The Burton Group put out a press release this week warning of some “gotchas” with Google’s software as a service (SaaS). Storage Soup caught up with Burton Group enterprise search and records management analyst Guy Creese today to chat about his take on Google Apps Premier Edition. (GAPE offers, among other things, 10 GB email inboxes, which we covered over on the news page a few weeks ago).
Storage Soup: So. Let’s talk Google. Are the issues with software as a service in general or Google specifically?
Creese: There are not too many generic gotchas for software as a service. In other words, in four to five years where that’s been available, I think a lot of companies have gone from being slightly nervous about it to realizing it’s a valid form of service delivery. You look at for example Salesforce.com and its imitators as well as the Web analytics vendors, and there are a lot of large corporations using software as a service. So from my point of view it’s less of a generic issue with software as a service and more whether this specific [Google] application is appropriate for that [market]. [GAPE] is sort of a “ready, fire, aim” thing from a product point of view.
Storage Soup: How so?
Creese: Well, for example, a lot of the offerings in Google Apps Premier Edition are still pretty rudimentary. There’s apparently a limit on sending out emails to more than 500 people in a day, so if you do that, then your account gets temporarily suspended. A lot of this behavior is really because of the way Google has done it which is basically to take Web apps and move them over to the enterprise division. I think that’s a holdover from worries about spam, whereas typically in an enterprise you don’t worry about that with employees. The workaround that Google recommends for that, if, let’s say, you’re sending out an email to 10,000 employees once a month, is to just set up separate accounts and then you can send out 500 per account. Which I think is not quite appropriate [for the enterprise.] At the moment there’s no distribution lists, and nothing comparable to PowerPoint in terms of presentation capability, although I’m sure they’re working on that.
Storage Soup: What about records management?
Creese: They do offer email archiving via a partner, Postini. But there’s silence–I’ve asked and never received an answer–on archiving for documents and spreadsheets. So that’s a bit of a worry, because you’re thinking, okay, two years from now the SEC calls me up, and says hey, what about this? And so then let’s assume everybody’s filed tons of documents, although you may be able to get at the documents, part of electronic discovery is only giving over the pertinent ones and not handing over everything. So you can do search, but it’s not always that great. You’re kind of stuck, because Google has your documents, but there’s no possibility of Google sending a really huge file transfer so you can then take those documents and use whatever electronic discovery software you want on them. They haven’t really thought about that.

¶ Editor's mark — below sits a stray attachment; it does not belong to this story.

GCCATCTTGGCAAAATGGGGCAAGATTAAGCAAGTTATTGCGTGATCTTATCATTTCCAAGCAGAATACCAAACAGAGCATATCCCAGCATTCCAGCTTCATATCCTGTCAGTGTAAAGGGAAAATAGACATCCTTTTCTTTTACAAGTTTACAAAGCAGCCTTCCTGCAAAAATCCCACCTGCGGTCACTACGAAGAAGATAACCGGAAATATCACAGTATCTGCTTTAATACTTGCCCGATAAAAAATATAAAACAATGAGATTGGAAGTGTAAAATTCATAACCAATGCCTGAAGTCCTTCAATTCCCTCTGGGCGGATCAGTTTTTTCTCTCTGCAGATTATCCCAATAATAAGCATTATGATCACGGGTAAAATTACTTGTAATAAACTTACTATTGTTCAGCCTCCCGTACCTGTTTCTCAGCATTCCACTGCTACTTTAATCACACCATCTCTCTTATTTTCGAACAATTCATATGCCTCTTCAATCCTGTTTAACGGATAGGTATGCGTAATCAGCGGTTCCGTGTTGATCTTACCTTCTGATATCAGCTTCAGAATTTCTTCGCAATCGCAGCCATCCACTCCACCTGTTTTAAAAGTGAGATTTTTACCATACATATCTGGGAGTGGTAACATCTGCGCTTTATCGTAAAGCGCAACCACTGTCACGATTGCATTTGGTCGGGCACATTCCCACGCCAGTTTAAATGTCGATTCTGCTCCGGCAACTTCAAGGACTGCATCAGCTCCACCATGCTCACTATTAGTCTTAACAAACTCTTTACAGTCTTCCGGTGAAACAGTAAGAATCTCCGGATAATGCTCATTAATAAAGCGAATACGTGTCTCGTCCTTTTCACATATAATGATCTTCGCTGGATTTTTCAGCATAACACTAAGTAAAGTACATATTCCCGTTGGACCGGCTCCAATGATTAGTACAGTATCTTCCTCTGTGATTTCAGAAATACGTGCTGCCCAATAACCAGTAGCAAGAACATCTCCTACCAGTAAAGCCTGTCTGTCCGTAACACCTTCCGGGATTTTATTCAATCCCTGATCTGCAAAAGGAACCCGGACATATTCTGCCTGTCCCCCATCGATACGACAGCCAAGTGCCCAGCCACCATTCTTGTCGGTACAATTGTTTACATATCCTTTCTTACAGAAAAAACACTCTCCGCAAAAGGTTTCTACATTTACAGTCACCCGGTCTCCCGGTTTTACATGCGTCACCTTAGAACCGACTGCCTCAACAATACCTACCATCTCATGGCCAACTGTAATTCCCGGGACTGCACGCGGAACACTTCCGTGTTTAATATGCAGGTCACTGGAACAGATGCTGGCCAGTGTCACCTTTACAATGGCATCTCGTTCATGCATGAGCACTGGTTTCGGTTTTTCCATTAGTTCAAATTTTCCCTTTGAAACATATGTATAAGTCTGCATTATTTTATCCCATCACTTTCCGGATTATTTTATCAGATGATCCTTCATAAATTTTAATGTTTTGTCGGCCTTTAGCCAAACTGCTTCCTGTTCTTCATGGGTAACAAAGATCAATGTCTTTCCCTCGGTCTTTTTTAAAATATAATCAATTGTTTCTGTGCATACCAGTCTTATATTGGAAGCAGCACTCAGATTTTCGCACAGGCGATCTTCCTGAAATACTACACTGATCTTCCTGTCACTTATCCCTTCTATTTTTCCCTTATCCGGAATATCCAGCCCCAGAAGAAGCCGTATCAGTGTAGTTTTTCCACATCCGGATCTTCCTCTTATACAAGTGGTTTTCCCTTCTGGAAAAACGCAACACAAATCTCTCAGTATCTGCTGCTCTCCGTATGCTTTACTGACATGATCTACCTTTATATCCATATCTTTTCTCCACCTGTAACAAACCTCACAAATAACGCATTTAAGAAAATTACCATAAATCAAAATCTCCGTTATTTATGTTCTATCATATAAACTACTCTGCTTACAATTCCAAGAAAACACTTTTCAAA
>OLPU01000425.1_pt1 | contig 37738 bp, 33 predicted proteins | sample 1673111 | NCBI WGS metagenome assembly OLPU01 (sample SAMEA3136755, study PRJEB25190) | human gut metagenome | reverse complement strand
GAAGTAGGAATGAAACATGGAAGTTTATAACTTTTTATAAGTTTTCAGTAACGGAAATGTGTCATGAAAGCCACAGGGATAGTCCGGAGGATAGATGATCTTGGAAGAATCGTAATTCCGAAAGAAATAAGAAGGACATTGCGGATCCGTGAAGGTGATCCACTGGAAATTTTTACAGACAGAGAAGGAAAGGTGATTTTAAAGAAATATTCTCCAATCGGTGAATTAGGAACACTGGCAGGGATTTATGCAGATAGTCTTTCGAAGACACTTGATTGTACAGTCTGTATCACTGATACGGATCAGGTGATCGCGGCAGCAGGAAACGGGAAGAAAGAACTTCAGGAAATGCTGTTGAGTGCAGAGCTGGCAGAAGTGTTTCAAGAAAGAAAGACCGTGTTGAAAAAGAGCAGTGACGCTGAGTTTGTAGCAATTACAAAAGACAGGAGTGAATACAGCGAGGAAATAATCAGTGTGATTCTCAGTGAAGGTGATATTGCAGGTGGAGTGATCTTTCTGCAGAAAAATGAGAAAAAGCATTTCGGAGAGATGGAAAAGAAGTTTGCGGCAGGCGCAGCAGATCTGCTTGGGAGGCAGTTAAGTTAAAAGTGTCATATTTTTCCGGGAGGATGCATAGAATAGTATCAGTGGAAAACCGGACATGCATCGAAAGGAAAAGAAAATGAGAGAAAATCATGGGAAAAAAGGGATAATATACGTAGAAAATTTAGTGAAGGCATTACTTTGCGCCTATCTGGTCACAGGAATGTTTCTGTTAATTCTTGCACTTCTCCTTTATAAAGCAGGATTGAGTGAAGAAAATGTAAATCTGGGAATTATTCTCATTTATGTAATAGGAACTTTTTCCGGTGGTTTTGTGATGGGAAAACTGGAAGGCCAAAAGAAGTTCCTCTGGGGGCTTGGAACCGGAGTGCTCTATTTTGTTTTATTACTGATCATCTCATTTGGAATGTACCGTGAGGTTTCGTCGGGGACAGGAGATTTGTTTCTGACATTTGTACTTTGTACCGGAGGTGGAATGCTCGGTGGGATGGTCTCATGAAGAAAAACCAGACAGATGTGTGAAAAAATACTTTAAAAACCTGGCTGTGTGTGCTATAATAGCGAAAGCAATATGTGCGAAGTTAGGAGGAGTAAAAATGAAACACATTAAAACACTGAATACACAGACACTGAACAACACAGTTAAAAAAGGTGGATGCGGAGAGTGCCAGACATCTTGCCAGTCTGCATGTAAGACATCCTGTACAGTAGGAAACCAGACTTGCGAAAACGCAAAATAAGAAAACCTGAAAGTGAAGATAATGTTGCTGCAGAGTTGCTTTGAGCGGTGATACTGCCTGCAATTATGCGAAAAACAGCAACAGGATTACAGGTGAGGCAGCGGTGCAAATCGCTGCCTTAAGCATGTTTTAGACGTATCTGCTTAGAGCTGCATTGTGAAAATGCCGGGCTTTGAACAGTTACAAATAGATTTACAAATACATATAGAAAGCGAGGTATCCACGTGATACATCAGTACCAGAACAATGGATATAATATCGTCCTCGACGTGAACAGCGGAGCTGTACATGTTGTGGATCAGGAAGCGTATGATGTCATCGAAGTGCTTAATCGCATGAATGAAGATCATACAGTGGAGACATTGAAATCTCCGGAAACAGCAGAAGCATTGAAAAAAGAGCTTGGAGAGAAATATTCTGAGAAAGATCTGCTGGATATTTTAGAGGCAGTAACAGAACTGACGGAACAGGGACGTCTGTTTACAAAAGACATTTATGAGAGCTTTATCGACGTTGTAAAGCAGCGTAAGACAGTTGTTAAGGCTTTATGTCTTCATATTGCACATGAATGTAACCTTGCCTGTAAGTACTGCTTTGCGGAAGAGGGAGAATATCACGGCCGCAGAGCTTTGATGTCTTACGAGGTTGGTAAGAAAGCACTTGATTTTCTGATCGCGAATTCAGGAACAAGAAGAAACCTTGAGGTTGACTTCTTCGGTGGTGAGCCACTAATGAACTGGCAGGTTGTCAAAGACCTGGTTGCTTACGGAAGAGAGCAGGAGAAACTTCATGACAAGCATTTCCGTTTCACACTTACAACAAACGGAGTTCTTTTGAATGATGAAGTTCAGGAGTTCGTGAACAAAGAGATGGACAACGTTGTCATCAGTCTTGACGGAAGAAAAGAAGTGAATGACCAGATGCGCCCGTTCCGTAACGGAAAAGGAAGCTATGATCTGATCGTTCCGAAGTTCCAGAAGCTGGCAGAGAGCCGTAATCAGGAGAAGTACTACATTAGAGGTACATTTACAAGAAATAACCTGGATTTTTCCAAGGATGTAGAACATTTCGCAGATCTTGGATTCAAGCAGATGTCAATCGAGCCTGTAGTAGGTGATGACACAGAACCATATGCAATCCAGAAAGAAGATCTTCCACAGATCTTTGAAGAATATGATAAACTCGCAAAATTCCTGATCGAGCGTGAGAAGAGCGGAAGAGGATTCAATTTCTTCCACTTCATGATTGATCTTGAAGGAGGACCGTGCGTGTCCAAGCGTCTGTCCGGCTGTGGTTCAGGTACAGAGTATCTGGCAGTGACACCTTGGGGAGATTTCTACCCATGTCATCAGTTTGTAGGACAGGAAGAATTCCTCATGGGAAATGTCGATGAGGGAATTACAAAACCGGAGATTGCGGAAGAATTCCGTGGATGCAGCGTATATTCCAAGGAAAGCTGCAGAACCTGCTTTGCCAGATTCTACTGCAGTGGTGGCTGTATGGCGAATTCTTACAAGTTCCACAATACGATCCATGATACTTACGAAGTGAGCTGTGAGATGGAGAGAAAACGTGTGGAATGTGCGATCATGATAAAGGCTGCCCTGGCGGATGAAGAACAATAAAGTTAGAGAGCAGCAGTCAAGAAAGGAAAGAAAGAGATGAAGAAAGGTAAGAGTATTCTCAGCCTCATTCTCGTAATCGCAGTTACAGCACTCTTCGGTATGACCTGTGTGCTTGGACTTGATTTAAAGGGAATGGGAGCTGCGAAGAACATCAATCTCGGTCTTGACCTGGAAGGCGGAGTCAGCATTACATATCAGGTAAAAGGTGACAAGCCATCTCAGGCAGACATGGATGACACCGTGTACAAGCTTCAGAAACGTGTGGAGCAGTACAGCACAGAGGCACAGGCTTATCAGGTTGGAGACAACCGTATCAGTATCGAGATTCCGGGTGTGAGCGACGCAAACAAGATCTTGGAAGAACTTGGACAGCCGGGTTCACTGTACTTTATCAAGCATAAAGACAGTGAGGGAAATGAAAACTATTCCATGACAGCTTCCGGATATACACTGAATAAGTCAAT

Now, to be fair, this seems to be a blind spot with a lot of software as a service applications. The emphasis has been on a service that’s quick to put up and easy to maintain and so on, but for a short while there has been a lot of legacy thinking. When I talk to software as a service companies, one of my stumper questions is often, “So how do you handle records management?” And there’s often a long silence.
Storage Soup: What about concerns about privacy and security?
Creese: In the security spectrum of things, for me a higher concern is still the records management part as opposed to the intrusion part. They do this day in and day out and have dogs and armed guards and all kinds of stuff. Salesforce.com for example certainly has corporate information that’s pretty valuable to people, and companies who’ve gotten used to the idea that Salesforce is their agent and it’s not going to march out and sell their information. From an intrusion point of view, I certainly haven’t heard people worry about that.
Storage Soup: Anything else that’s related to storage that you feel is important to bring up with software as a service?
Creese: These companies will eventually get to the point where they can’t save everything. Even with storage prices dropping, as more and more corporations put their data into software as a service there’s going to be a tipping point coming, where either it starts to become expensive to save everything for the service and the service therefore raises its rates, or it’s just too difficult to find what’s there. It’s sort of like having an 8 million volume university library and no card catalog. The information is there but it’s as if it weren’t there because it’s not retrievable. I just think it’s something that enterprises should ask about. When they host this in internal software, they worry about that.
Storage Soup: But doesn’t their search engine answer that concern? Wouldn’t that be Google’s answer?
Creese: Yes, but it’s keyword search, so ultimately you run into the problem of what if you didn’t use the same term to describe the same thing? That’s what often comes up in electronic discovery, where somebody calls something one thing and someone else in the business calls it something else, and you sit there racking your brain trying to think of all the different ways somebody could refer to something. There are search engines that are much more concept-based, so for example if you have a physician saying “myocardial infarction” and a lay person saying “heart attack”, that those are viewed as documents of the same thing, even though the keywords are completely different.
The good news is that with Google getting into this, they’re going to be putting tons of resources into it, and the service will improve by leaps and bounds every month. But at the moment I would say it’s still a work in progress.